From The Telegraph:
The New York architect Michael Sorkin is celebrated for his utopian urban creations. Robert Douglas-Fairhurst assesses his bold artistic vision, and argues that we create the most vivid cities in our own imagination.
In his inaugural lecture at Cambridge, the poet A E Housman pointed out that a boy who makes mud pies also turns himself into a little lord of creation. His scooping and scraping form “a small world out of a small chaos”, and once finished he can “behold the works of his hands” and pronounce it “pretty good”. Many people never grow out of this desire to create new worlds. Long after hanging up their buckets and spades, adults can enjoy computer games such as City Creator or Virtual City, which allow users to construct entire urban environments online as easily as clicking together pieces of Lego.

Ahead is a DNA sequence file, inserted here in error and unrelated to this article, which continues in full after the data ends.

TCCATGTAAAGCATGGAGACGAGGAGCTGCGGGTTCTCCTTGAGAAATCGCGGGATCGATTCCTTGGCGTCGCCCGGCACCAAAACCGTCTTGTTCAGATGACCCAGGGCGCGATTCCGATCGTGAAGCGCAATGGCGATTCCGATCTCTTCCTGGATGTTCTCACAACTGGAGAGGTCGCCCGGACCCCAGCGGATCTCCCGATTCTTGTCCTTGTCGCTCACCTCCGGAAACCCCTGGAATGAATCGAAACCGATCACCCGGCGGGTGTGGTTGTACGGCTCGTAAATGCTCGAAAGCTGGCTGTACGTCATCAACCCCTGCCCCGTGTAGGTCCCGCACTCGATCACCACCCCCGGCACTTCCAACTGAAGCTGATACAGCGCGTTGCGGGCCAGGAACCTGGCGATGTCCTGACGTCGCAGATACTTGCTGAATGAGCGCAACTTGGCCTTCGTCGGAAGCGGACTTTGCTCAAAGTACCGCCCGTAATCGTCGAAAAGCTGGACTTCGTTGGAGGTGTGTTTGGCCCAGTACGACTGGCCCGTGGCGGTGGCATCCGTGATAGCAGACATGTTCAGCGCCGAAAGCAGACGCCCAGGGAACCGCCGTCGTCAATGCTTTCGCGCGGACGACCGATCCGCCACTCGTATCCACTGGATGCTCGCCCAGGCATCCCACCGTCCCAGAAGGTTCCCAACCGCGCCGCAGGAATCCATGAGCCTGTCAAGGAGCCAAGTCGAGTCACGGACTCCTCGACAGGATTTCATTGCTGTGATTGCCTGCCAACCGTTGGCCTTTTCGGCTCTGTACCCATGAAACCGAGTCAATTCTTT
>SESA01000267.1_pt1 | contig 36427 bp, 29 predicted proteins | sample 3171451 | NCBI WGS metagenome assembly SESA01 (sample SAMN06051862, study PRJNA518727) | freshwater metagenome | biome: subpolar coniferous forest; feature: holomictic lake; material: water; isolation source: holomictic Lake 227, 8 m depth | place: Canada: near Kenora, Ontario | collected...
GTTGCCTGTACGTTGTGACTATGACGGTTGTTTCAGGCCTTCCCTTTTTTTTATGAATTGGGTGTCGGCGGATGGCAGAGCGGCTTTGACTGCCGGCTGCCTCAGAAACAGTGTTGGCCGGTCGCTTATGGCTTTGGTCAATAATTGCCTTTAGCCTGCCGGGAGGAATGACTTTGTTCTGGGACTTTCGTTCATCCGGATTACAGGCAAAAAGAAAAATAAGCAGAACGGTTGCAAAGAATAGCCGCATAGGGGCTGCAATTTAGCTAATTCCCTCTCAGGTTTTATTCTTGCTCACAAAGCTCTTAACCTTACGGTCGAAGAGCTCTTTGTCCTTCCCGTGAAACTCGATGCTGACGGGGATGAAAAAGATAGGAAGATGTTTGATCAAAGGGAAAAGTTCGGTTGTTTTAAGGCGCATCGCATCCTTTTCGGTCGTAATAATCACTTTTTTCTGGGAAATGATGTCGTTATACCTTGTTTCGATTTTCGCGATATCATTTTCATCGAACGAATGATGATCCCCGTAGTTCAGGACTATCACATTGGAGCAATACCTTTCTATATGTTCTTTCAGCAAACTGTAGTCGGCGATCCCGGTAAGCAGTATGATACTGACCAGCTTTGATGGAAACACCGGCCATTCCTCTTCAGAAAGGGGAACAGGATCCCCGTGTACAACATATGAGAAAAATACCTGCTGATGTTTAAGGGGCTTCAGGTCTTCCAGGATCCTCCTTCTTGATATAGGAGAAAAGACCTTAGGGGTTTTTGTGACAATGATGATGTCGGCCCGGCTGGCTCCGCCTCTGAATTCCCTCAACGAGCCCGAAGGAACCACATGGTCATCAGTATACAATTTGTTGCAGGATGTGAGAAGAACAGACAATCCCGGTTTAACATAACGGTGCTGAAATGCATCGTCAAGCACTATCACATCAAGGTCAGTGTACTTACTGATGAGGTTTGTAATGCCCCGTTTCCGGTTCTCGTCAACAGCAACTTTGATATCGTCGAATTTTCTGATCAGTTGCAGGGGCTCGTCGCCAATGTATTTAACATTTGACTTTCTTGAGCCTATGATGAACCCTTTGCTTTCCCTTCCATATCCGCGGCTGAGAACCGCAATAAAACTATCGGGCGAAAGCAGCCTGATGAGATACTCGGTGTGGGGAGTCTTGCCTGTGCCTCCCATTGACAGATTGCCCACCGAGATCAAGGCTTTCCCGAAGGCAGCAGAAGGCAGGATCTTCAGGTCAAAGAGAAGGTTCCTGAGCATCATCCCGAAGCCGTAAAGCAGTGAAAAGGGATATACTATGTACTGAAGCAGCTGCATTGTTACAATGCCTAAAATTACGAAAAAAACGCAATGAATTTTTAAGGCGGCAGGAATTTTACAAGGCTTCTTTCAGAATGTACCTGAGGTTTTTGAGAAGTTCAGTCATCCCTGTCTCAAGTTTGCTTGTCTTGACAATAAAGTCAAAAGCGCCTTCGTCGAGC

Such games encourage fantasies every bit as startling as those depicted in Christopher Nolan’s film Inception, in which a crack team of architects use blueprints and scale models to design a virtual city and then enter it through the portals of the unconscious. Recent games include Fun Ville as well as more earnest enterprises such as Wilsonville, but even the jolliest of such places cannot disguise the fact that they have a population of precisely one. They offer an escape from the loneliness of city life while simultaneously magnifying it to gigantic proportions. Real cities are far harder to control. In a series of journal articles reprinted in this collection, the New York architect Michael Sorkin traces the years of turmoil that followed the 2001 terrorist attacks on the World Trade Center.